Nazi industrial miracle - a slave-based economy: Exhibition

Photo: Institute of National Remembrance/ Twitter

The Institute of National Remembrance officially opened the “The Economy of the Third Reich” exhibition. It presents the sources of today’s economic power in Germany, a country where the most powerful companies experienced their greatest development during World War II, as a result of a ruthless policy of human exploitation.

The Director of the IPN National Education Office Adam Hlebowicz explained that the exhibition will explore the concepts and mechanisms of the Third Reich’s economy.

“We show the basics, where it started and what was Hitler’s idea for the economy of the country he ruled. We show the foundation, where did it come from, how Hitler came up with it, how he created it, and then the mechanisms behind it,” Hlebowicz explained.

Companies built on slave labour

A number of companies that spread their wings at the time and which still operate on the world market today built their power during the Third Reich.

During World War II, 14 million forced labourers worked in Germany, this was, of course, a multinational composition. We can’t count whether there were 2.5 million Poles or whether there were 3 million,” Adam Hlebowicz said.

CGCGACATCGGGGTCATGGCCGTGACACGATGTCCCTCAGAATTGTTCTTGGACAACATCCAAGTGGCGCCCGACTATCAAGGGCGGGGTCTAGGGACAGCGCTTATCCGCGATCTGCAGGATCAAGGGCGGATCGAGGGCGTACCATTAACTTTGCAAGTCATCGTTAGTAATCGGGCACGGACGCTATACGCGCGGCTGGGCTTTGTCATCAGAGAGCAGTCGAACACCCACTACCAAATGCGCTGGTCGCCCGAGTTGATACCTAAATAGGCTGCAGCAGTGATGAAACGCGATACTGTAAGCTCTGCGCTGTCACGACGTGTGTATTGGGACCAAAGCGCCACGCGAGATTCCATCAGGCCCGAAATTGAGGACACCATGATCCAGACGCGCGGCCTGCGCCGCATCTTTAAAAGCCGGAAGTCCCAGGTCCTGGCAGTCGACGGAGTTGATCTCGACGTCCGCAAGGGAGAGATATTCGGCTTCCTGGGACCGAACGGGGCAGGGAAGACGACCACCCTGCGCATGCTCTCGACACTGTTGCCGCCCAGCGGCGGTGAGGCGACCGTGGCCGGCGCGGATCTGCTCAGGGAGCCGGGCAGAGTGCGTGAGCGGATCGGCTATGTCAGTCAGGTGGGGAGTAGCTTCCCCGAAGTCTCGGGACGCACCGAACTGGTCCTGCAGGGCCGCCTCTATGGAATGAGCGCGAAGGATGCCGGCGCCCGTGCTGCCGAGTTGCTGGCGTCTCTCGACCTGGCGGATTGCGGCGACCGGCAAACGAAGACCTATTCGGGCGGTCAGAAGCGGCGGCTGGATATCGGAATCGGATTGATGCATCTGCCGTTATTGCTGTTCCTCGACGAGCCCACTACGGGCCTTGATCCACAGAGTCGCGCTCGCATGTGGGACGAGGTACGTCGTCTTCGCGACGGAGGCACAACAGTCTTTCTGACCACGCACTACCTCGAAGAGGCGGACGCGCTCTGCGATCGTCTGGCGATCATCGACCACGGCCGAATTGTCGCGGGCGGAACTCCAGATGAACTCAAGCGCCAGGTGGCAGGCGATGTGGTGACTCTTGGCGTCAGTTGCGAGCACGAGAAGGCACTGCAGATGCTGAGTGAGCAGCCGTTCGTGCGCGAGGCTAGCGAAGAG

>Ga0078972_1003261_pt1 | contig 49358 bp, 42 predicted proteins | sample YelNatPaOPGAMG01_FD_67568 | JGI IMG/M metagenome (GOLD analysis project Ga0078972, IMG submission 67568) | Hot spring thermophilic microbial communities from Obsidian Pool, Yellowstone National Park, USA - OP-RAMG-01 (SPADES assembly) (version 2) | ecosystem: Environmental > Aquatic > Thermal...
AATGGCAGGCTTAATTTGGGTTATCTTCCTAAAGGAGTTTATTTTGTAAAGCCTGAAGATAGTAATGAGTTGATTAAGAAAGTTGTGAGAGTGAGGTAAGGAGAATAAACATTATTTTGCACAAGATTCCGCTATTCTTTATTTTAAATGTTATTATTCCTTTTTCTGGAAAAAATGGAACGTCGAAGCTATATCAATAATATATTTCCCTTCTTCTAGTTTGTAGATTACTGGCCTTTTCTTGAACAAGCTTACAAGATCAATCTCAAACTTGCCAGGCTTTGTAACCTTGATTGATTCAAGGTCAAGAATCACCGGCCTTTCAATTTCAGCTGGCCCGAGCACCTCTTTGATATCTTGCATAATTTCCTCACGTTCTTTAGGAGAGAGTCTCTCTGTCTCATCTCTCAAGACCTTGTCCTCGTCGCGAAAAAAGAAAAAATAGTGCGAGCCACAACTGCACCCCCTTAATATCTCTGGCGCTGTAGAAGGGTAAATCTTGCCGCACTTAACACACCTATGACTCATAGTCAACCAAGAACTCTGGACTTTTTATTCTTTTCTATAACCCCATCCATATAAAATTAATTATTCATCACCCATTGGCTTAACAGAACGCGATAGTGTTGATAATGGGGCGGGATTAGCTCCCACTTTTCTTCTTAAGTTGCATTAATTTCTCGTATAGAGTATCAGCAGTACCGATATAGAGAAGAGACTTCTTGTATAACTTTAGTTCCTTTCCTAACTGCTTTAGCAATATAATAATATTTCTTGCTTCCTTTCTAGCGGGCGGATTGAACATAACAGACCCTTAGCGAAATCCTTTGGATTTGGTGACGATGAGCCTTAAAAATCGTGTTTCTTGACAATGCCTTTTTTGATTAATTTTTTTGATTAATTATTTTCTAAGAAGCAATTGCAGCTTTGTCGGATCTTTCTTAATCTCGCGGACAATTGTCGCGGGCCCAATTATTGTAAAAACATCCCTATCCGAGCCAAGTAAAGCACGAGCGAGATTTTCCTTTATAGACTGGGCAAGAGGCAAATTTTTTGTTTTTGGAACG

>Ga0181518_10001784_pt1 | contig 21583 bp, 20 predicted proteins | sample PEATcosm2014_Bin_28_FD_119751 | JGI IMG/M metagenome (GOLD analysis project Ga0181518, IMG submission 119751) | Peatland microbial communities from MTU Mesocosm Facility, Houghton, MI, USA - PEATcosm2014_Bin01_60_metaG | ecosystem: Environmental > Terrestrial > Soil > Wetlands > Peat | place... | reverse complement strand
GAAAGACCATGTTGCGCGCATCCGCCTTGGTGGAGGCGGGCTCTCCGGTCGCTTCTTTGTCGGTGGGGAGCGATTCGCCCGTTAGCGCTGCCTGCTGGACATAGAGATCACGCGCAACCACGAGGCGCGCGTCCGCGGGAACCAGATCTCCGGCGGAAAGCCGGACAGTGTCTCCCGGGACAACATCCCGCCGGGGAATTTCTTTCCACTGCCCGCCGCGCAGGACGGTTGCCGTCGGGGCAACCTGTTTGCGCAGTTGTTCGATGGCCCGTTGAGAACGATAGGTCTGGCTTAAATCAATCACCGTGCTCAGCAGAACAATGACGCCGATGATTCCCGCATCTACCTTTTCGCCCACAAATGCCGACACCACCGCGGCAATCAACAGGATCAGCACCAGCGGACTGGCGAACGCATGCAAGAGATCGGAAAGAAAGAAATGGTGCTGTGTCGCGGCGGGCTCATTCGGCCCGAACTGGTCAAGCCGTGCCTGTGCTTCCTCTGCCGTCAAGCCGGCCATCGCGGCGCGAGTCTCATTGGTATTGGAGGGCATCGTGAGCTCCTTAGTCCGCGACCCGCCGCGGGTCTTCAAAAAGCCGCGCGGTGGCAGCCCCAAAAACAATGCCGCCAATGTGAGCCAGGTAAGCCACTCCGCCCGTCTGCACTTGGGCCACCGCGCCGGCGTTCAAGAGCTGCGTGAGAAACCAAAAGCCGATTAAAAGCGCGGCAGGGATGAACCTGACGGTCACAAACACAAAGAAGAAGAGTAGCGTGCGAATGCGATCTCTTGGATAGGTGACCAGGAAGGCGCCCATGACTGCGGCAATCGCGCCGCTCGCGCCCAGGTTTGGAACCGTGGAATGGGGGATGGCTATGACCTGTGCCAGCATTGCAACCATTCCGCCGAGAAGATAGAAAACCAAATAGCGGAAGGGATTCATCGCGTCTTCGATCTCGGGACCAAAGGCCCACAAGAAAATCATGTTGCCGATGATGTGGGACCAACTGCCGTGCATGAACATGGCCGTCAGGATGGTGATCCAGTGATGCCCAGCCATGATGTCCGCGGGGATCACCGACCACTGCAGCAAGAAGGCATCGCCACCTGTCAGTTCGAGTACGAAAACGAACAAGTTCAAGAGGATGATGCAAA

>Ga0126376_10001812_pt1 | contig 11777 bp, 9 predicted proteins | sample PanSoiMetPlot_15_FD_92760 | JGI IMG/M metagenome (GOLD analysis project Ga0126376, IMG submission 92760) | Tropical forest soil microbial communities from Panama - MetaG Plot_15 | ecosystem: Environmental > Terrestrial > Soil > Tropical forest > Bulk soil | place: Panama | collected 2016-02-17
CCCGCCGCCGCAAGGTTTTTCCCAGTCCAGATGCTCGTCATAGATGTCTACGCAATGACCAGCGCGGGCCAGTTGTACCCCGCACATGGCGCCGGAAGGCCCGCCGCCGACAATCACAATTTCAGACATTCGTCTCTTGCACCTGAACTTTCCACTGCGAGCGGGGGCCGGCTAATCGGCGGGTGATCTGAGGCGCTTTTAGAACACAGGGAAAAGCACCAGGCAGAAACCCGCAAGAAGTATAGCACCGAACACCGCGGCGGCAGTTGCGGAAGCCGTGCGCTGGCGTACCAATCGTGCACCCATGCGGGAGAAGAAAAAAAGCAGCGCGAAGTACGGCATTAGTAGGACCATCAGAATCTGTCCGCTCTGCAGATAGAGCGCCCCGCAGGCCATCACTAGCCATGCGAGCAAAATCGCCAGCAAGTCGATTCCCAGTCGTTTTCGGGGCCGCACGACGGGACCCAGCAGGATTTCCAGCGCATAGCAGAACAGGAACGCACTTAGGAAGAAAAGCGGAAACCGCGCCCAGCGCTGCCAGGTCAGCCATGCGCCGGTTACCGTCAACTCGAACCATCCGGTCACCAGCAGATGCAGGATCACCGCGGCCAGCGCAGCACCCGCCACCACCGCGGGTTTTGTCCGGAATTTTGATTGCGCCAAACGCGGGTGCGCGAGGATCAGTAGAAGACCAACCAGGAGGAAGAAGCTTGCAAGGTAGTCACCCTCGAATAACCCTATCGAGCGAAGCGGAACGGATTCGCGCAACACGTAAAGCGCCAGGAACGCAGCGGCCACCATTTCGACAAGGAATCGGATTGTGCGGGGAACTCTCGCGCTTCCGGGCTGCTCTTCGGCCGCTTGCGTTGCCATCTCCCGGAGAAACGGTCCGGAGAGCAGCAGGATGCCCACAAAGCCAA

Slave and forced labour of concentration and extermination camp inmates and prisoners of war was used during the Third Reich by 90 percent of German companies. Among the largest were: Continental, BMW, Mercedes-Benz, Volkswagen, Siemens, Bayer, Agfa, Dr. Oetker, Hugo Boss, Allianz, Deutsche Reichsbahn (which took over the entire Polish railroad infrastructure), Lufthansa, Deutsche Bank, IG Farben and many others.

EUR 2 trillion stolen

German historian Götz Aly calculated that the goods seized by the Germans would be worth at least EUR 2 trillion today. Many cultural assets stolen across Europe are still in German hands today.

The exhibition was prepared in two language versions: Polish and English. It also contains many photos showing German industrialists and their connections to the NSDAP and the highest authorities of the Third Reich, as well as their post-war fate and how the slave labour of millions of people contributed to the development of German companies.